Your patient walks into your clinic ready for their annual exam. While they are sure they are going to need new lenses, they have also been thinking that a new set of frames would be nice. While you’re in the business of making sure your patients’ have healthy eyes and good vision, you’re also in the retail business of selling frames. Does the portion of your clinic where the sales happen inspire your patients to want to wander, linger, and daydream about how good they are going to look in that new pair of frames?
According to Studholme’s article in “Retail Sensing”, (Revealed: why a longer ‘average shopping time’ pushes up retail sales – Retail Sensing) the longer people stay in a retail environment the:
- Number of people buying goes up.
- Number of items people buys goes up.
- Amount of money they spend goes up.
This makes intuitive sense if one thinks about it. In an eye clinic, bringing the buyer in is easy. They need or want to get their eyes examined. Getting them to spend money on a new pair of frames or two or three, becomes the more difficult part. According to Studholme who makes contact with the shopper plays a big part in how much money they spend. But, in your clinic your staff should readily be making the first contact with the patient as they are there for their exam and may very well have a prescription for new lenses as they leave the exam portion of their visit.
The second part is getting them to stay around longer after their exam and spend more time browsing the selection, trying on frames, and feeling relaxed enough to take their time to explore. Studholme’s research suggests that signage and displays play a big role in this, and we agree! However, how comfortable the space is also plays a big role. What is the lighting like? Are there comfortable places for patients to sit or the people that came with them to sit while they shop? Is there a beverage station so they can have a drink while they shop? If so, are the beverages served in non-disposable containers so the patient is less likely to walk out with their cup of coffee or bottle of water? These seemingly minor details can make a huge difference on whether a patient chooses to linger, purchase, and how much they spend.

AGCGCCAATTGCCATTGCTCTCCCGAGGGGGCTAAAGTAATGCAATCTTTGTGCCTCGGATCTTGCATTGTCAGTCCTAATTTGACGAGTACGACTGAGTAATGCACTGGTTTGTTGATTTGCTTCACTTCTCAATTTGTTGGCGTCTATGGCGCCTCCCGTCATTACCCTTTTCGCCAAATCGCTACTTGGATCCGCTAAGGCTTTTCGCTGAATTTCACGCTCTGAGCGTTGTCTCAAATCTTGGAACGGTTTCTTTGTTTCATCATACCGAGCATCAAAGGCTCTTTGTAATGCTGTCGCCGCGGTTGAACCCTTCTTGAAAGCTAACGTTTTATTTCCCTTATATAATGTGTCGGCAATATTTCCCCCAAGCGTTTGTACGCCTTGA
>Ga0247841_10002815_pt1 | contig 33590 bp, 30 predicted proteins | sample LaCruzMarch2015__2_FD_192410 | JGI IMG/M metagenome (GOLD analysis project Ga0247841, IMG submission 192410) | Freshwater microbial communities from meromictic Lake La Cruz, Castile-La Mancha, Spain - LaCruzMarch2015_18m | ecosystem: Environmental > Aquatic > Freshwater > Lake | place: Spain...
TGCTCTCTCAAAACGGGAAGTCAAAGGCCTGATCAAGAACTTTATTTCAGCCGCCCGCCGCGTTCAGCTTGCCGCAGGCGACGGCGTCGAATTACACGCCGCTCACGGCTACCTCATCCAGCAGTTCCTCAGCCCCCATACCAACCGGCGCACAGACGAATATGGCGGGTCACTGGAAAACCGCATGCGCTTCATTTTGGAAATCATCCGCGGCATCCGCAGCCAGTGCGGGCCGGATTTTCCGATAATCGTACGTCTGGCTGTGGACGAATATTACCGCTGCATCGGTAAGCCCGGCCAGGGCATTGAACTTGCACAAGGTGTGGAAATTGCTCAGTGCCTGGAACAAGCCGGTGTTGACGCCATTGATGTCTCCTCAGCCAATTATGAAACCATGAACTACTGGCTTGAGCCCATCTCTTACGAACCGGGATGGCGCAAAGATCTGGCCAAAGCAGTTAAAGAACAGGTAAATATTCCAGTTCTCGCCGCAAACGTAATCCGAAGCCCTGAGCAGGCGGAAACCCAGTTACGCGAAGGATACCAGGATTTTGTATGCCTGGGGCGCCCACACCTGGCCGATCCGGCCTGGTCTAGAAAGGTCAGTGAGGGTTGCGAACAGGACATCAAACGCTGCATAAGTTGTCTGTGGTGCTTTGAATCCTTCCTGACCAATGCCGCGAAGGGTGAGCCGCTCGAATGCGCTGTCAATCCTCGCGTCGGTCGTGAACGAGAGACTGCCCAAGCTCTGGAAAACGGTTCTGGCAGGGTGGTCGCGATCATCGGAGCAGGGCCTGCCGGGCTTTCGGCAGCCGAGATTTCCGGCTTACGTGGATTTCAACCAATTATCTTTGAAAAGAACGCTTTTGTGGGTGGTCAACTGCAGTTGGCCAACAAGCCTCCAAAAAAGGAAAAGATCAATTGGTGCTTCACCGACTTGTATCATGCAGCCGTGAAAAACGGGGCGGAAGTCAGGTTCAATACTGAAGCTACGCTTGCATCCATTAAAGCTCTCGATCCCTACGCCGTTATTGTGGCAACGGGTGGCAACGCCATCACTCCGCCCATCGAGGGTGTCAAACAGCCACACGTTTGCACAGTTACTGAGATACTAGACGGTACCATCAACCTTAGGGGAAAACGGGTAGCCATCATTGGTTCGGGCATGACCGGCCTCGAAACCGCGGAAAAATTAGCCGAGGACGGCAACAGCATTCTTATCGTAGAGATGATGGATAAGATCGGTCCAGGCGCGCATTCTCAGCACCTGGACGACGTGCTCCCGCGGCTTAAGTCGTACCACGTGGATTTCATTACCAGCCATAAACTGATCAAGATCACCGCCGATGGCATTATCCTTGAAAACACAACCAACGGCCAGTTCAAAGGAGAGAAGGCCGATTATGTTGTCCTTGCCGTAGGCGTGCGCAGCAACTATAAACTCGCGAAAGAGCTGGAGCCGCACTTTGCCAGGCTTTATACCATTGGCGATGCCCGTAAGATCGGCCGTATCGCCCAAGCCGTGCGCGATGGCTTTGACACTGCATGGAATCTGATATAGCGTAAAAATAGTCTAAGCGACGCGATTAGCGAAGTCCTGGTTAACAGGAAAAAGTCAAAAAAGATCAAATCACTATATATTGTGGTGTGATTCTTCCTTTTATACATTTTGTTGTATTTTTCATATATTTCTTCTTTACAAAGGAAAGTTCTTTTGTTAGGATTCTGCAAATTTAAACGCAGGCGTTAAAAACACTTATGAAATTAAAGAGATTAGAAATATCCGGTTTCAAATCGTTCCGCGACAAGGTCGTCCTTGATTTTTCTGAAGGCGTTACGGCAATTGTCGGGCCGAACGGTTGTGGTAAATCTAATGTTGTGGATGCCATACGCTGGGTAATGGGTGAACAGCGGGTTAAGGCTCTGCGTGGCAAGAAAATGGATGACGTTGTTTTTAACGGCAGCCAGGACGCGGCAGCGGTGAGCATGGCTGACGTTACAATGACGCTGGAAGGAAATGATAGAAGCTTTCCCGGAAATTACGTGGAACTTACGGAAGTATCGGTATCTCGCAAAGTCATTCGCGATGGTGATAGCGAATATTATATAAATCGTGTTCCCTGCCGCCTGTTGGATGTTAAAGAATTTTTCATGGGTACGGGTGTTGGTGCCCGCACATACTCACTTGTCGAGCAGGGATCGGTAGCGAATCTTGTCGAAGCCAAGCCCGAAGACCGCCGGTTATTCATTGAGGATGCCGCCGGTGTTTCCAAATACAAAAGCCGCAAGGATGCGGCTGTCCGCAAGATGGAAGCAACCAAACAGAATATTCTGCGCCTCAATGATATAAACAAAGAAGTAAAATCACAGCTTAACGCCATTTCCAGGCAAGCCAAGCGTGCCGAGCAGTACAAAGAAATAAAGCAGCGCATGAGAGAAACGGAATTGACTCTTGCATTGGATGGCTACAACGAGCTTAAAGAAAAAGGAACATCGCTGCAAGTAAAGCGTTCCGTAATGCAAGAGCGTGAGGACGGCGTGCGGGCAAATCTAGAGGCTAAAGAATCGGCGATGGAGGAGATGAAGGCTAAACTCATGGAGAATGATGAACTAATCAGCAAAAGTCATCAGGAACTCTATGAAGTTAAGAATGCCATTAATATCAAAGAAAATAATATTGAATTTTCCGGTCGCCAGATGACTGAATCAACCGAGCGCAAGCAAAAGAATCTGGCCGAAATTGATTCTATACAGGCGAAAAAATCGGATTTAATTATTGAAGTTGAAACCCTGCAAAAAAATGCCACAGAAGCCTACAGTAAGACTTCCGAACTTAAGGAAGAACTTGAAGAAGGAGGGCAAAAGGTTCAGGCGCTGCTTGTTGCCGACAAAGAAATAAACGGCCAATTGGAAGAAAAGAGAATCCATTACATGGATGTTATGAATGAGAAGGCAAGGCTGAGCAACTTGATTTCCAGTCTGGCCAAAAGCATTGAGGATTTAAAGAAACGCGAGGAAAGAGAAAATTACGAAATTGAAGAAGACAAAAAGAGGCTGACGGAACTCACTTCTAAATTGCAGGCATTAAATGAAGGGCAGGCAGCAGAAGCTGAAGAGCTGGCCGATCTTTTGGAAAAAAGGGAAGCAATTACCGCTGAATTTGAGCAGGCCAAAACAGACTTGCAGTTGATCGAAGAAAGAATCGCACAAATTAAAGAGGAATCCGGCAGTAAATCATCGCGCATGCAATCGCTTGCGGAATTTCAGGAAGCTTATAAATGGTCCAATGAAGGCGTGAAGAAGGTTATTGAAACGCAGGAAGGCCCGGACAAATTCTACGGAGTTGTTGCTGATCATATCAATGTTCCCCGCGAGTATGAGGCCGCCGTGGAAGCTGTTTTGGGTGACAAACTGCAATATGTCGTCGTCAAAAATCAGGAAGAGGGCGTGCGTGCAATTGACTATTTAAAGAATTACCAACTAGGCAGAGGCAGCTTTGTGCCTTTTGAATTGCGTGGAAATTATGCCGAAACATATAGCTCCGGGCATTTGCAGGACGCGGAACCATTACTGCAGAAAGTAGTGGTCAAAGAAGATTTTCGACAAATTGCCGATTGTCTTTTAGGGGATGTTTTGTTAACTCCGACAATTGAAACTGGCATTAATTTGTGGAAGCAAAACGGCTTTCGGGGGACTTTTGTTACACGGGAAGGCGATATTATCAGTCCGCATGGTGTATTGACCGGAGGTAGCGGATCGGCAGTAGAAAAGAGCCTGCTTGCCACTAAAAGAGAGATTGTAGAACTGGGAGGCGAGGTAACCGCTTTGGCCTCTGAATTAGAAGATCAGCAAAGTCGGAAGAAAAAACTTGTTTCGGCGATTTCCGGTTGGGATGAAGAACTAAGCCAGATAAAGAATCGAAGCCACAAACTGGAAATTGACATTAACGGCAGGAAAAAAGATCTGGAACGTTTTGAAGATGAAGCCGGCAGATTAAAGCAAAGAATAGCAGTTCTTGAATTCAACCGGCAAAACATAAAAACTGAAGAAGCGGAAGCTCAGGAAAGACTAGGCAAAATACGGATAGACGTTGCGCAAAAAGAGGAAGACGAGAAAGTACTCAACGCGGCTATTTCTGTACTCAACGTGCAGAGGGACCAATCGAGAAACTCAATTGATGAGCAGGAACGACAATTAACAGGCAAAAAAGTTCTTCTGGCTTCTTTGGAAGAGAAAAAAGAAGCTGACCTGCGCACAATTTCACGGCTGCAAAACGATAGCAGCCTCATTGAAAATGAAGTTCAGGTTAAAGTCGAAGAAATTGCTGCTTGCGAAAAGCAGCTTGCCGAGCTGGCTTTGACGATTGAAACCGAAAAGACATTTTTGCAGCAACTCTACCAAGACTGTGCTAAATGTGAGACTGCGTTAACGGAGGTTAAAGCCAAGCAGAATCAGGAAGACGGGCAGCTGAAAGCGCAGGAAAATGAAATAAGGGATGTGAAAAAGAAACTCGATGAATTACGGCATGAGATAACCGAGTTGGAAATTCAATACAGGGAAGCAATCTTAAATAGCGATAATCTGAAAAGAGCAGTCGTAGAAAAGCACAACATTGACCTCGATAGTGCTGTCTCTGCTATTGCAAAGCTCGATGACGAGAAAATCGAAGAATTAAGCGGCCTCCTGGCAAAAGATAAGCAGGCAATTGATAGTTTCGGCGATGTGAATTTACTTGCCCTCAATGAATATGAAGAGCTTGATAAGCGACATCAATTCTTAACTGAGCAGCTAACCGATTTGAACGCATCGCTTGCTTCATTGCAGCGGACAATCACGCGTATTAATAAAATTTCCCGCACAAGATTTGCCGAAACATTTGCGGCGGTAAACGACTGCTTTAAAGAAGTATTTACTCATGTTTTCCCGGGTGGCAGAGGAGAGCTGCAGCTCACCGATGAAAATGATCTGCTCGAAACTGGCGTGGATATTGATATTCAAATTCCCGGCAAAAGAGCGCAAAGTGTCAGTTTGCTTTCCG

We believe that having displays that make viewing the most profitable items right at eye level helps drive sales of those items. Also, the more flattering the lighting and an abundance of mirrors encourages trying frames on. The patient should not have to search for a mirror. They should be everywhere, but not intrusive. They can also be conveniently located in the midst of or near higher margin products that may catch the patient’s eye while trying on something else. Lastly, a combination of sizes of mirrors helps give the patient a variety of perspectives on how they look in their new set of frames!
As they select frames to choose from is there a convenient place for them to collect the most promising ones so they can return to them later? Perhaps, having a felt lined tray on the desk of your sales technician would be handy. Alongside a desktop mirror, the sales technician can then help the patient further narrow down their choices from the frames that had been set aside on the tray list and do a comparative assessment. The chair as the desk needs to be comfortable and inviting so the patient isn’t eager to hop back up!
So, in summary if you want your patients to spend more money with you on great frames make sure you have a front of house design that offers a truly welcoming experience that encourages your patients to spend more time with you and your staff after their exam. The research supports that focusing on creating a space that encourages patients to linger helps to increase sales.